Living-Dead Equipment Adds to Oversupply

Courtesy of Dan Hill, Texas A&M University.
Yards filled with idled drilling rigs have sprouted up like forests in Midland, Texas, and in other places near where unconventional drilling once boomed. Despite the drop in drilling, production in the surrounding Permian Basin was still up in 2015.

Those who track drilling and fracturing equipment are apt to mention zombies. That is the living-dead machinery still counted as available to work, but more likely now to be used for spare parts or scrapped.

In both those equipment markets, one-quarter or more of capacity is expected to disappear over time, but it is a slow-moving sort of destruction with an uncertain outcome.

Richard Spears, vice president of Spears & Associates, sees fracturing trucks massed at a service company repair facility in his hometown of Tulsa, but no one ever seems to be working on them.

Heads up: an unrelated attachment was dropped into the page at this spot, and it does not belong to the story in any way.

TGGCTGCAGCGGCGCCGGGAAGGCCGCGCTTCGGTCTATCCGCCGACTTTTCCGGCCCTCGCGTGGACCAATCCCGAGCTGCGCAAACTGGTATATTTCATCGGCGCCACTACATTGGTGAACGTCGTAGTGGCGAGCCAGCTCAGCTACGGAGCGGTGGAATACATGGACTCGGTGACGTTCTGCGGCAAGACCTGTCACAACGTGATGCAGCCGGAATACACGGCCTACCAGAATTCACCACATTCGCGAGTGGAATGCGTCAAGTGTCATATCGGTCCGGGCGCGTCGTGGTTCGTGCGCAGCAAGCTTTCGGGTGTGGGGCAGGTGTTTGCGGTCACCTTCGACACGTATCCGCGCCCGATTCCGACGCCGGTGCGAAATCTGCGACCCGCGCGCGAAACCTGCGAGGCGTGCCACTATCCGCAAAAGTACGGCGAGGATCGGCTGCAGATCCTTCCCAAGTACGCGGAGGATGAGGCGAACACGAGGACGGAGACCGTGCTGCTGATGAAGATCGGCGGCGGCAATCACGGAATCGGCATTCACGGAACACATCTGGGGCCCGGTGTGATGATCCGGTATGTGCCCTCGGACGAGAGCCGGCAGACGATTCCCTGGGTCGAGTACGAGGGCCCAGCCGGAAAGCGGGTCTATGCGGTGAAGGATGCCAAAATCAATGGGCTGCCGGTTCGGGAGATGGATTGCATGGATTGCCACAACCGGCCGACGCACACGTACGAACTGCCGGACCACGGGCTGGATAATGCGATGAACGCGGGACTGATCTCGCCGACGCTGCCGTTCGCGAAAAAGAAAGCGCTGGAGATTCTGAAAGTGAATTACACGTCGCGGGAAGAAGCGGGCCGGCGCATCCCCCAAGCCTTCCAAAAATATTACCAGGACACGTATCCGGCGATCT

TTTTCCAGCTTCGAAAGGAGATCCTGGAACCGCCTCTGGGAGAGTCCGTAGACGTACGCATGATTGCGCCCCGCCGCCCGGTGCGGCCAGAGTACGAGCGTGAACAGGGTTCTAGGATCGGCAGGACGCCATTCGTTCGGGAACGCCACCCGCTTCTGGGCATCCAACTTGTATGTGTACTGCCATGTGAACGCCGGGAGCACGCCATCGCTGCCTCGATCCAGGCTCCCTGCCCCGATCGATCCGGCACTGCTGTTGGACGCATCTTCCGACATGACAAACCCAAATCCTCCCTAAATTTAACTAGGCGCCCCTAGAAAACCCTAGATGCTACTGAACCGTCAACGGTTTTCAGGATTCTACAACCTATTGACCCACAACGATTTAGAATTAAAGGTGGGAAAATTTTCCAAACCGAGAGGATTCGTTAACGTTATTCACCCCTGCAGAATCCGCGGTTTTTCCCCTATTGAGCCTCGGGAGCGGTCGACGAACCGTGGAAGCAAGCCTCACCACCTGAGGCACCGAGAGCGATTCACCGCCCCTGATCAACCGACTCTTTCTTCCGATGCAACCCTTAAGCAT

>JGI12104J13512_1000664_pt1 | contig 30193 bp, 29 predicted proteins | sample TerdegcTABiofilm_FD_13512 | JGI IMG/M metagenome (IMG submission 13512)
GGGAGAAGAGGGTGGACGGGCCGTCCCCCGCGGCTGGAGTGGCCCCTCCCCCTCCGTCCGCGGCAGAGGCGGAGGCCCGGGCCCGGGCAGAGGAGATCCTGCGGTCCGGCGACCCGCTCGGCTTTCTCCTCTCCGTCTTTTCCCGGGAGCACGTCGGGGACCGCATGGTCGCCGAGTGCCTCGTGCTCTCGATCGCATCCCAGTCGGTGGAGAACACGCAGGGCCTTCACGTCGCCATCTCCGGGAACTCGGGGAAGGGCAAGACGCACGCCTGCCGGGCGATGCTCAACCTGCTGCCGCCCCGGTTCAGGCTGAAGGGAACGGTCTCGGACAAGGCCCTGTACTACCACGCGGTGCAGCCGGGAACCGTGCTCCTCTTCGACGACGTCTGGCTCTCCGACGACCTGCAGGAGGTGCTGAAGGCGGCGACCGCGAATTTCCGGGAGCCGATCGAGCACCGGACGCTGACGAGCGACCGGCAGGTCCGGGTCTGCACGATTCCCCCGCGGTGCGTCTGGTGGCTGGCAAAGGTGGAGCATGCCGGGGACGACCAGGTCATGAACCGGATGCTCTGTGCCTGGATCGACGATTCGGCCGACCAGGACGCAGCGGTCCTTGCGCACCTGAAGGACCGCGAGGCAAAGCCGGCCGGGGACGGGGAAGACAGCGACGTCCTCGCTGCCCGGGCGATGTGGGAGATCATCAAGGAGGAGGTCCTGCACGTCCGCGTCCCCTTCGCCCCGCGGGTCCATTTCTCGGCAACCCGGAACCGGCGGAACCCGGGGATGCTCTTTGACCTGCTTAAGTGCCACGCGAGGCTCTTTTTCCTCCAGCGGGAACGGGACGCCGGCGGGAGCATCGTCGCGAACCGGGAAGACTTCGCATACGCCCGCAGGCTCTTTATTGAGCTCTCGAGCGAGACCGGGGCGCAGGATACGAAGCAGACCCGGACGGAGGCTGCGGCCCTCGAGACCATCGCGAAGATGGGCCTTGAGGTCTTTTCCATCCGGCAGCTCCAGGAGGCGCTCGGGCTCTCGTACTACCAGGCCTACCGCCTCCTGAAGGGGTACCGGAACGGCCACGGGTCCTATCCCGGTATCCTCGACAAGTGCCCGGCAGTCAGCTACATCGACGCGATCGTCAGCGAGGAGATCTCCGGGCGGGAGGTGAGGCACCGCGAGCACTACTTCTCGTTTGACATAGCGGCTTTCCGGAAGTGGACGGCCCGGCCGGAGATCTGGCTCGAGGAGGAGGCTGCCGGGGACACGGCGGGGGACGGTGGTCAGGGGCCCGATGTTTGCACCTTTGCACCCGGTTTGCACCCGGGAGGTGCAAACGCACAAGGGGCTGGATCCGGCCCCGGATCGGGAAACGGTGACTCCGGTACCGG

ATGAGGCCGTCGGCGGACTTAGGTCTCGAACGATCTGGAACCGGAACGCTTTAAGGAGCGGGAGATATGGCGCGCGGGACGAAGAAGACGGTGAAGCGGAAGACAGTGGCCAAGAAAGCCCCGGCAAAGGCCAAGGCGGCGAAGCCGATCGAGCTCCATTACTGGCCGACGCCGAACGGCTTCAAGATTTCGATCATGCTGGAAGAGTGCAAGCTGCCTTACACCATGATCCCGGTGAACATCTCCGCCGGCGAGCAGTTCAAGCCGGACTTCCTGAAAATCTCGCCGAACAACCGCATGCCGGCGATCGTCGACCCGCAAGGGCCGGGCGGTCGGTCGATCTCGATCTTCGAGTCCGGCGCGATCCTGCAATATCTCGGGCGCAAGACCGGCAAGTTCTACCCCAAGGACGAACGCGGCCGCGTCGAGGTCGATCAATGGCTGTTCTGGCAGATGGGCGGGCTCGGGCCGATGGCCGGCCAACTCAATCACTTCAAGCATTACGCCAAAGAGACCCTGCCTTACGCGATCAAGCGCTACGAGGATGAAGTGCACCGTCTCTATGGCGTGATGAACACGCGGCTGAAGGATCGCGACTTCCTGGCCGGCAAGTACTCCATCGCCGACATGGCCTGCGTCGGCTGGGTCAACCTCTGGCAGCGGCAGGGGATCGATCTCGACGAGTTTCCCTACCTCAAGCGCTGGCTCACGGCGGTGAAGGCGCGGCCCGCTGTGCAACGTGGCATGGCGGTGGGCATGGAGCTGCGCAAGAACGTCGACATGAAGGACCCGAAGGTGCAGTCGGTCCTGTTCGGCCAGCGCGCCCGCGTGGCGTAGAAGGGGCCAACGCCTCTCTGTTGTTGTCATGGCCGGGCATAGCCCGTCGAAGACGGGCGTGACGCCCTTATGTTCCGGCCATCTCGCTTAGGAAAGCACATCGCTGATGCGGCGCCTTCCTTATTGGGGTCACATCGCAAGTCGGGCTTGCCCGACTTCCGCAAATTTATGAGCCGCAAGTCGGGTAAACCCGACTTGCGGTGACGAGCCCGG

“There has never been a time when the fleet has not been maintained. Based on our research, capacity falls by 5 million horsepower through the bottom of the market in the summer of 2016,” said Spears, who works for a company tracking the fracturing service business.

That represents about one-quarter of the capacity of the fracturing business where the total horsepower indicates how much water and sand can be pumped into a well to fracture the rock.

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Living-Dead Equipment Adds to Oversupply

Stephen Rassenfoss, JPT Emerging Technology Senior Editor

01 February 2016

Volume: 68 | Issue: 2